Effective internal controls are necessary for the Company to provide reasonable assurance with respect to its financial reports. We spend a substantial amount of management time and resources to comply with changing laws, regulations and standards relating to corporate governance and public disclosure, including the Sarbanes-Oxley Act of 2002 and new SEC regulations and rules. In particular, Section 404 of the Sarbanes-Oxley Act of 2002 requires management’s annual review and evaluation of our internal control systems, and attestations as to the effectiveness of these systems by our independent registered public accounting firm. If we fail to maintain the adequacy of our internal controls, we may not be able to ensure that we can conclude on an ongoing basis that we have effective internal control over financial reporting. Additionally, internal control over financial reporting may not prevent or detect misstatements because of its inherent limitations, including the possibility of human error, the circumvention or overriding of controls, or fraud. Therefore, even effective internal controls can provide only reasonable assurance with respect to the preparation and fair presentation of financial statements. In addition, projections of any evaluation of effectiveness of internal control over financial reporting to future periods are subject to the risk that the control may become inadequate because of changes in conditions, or that the degree of compliance with the policies or procedures may deteriorate. If the Company fails to maintain the adequacy of its internal controls, including any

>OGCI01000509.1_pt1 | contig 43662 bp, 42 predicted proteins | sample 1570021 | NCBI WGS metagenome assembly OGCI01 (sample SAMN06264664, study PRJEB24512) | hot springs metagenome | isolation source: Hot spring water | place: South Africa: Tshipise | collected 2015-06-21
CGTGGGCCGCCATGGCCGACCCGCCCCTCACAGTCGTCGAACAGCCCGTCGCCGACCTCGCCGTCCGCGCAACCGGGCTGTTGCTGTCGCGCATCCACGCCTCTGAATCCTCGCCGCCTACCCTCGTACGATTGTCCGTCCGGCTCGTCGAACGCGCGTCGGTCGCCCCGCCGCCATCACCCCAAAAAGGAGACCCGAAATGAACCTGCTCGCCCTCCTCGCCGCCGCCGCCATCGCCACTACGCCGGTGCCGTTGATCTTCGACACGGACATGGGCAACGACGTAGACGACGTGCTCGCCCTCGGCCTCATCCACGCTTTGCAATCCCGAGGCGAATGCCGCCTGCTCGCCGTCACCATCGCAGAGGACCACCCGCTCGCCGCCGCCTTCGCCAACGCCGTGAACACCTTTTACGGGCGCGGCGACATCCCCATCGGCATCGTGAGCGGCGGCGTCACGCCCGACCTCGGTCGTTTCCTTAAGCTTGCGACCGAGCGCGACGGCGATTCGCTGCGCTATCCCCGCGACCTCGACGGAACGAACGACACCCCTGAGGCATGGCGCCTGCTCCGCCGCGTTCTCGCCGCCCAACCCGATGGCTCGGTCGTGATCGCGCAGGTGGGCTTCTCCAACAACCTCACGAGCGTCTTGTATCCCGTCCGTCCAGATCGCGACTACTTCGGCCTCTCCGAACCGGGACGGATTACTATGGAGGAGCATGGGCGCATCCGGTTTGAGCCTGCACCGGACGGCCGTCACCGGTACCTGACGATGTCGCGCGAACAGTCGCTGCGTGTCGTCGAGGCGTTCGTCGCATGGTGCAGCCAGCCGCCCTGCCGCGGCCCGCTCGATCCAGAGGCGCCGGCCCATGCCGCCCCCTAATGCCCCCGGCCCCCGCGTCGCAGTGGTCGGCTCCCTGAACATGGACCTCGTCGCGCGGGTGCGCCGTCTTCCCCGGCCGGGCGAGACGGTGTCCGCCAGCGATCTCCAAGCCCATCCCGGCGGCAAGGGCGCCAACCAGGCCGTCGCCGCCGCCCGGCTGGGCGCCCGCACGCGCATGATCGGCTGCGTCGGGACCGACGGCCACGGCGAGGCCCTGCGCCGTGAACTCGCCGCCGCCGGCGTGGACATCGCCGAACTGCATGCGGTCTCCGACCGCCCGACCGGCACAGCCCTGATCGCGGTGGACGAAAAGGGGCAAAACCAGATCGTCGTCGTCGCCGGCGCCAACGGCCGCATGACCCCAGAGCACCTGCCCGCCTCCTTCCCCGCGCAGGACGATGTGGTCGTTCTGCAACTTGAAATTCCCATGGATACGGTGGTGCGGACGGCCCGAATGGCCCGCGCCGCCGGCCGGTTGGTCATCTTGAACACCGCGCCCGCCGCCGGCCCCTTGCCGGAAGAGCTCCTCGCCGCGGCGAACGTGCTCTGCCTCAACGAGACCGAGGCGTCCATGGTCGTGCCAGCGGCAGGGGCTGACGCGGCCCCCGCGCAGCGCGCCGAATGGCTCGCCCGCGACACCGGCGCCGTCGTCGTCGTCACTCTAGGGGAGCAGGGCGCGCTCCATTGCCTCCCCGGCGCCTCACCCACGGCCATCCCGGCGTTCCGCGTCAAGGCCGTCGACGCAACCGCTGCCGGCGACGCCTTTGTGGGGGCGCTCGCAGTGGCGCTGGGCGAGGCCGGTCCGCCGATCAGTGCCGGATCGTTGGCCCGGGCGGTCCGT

15



failure to implement required new or improved controls, this could have a material adverse effect on our business, financial position and results of operations, and the market value of our common stock could decline.

          Any of these factors and others could have a material adverse effect on our business, financial position and results of operations and could cause the market value of our common stock to decline.